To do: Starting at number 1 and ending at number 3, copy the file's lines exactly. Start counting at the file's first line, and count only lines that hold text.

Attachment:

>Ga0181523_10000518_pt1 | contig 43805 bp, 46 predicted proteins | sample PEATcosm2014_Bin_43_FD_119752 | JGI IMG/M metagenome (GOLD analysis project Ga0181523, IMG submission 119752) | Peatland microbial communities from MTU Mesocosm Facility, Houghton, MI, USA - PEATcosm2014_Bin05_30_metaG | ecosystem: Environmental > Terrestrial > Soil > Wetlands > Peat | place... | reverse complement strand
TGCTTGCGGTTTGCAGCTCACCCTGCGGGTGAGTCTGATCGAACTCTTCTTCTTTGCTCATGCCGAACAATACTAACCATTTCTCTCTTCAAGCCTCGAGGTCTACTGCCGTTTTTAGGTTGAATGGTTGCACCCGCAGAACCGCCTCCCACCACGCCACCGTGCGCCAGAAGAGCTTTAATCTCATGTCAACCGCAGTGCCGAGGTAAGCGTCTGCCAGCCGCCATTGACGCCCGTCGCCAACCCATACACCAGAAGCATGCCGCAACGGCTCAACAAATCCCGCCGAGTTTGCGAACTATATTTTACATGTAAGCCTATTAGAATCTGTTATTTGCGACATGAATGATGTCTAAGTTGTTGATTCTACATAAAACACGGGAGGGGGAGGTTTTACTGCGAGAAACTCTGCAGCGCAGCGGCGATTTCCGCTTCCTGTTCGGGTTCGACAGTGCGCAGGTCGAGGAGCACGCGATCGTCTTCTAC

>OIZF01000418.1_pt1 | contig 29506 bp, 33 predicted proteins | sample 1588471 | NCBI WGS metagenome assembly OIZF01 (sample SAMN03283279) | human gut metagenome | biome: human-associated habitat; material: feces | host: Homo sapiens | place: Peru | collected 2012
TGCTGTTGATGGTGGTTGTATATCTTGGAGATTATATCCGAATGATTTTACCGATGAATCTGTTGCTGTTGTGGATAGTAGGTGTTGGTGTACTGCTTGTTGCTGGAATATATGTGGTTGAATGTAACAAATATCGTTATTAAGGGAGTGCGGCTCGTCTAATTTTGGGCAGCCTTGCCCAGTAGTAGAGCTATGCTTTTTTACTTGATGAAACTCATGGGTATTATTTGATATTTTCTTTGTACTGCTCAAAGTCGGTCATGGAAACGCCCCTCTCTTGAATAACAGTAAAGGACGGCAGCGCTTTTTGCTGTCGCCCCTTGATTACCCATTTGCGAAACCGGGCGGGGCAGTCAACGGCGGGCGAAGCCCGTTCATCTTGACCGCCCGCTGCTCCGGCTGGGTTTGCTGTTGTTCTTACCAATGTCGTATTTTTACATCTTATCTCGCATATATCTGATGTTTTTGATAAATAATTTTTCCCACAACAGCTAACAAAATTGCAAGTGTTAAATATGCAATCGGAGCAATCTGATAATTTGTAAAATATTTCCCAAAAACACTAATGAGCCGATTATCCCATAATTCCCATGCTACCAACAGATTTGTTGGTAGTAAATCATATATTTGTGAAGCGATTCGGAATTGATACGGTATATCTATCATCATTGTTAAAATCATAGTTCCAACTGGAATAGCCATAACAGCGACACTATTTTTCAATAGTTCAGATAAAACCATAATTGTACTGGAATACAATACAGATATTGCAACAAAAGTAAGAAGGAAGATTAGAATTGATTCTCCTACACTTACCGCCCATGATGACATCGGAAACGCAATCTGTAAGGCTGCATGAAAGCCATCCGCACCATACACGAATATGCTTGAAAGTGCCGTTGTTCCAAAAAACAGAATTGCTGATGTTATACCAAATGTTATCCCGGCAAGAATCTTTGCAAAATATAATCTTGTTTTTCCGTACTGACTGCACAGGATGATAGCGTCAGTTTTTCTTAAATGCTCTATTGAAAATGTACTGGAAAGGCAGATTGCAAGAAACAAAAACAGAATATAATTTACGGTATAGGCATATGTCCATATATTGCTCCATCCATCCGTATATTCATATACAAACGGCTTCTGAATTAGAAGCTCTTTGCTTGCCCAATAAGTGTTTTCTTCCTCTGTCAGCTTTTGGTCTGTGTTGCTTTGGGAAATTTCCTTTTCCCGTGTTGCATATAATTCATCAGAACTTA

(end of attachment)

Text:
>Ga0181523_10000518_pt1 | contig 43805 bp, 46 predicted proteins | sample PEATcosm2014_Bin_43_FD_119752 | JGI IMG/M metagenome (GOLD analysis project Ga0181523, IMG submission 119752) | Peatland microbial communities from MTU Mesocosm Facility, Houghton, MI, USA - PEATcosm2014_Bin05_30_metaG | ecosystem: Environmental > Terrestrial > Soil > Wetlands > Peat | place... | reverse complement strand
TGCTTGCGGTTTGCAGCTCACCCTGCGGGTGAGTCTGATCGAACTCTTCTTCTTTGCTCATGCCGAACAATACTAACCATTTCTCTCTTCAAGCCTCGAGGTCTACTGCCGTTTTTAGGTTGAATGGTTGCACCCGCAGAACCGCCTCCCACCACGCCACCGTGCGCCAGAAGAGCTTTAATCTCATGTCAACCGCAGTGCCGAGGTAAGCGTCTGCCAGCCGCCATTGACGCCCGTCGCCAACCCATACACCAGAAGCATGCCGCAACGGCTCAACAAATCCCGCCGAGTTTGCGAACTATATTTTACATGTAAGCCTATTAGAATCTGTTATTTGCGACATGAATGATGTCTAAGTTGTTGATTCTACATAAAACACGGGAGGGGGAGGTTTTACTGCGAGAAACTCTGCAGCGCAGCGGCGATTTCCGCTTCCTGTTCGGGTTCGACAGTGCGCAGGTCGAGGAGCACGCGATCGTCTTCTAC

>OIZF01000418.1_pt1 | contig 29506 bp, 33 predicted proteins | sample 1588471 | NCBI WGS metagenome assembly OIZF01 (sample SAMN03283279) | human gut metagenome | biome: human-associated habitat; material: feces | host: Homo sapiens | place: Peru | collected 2012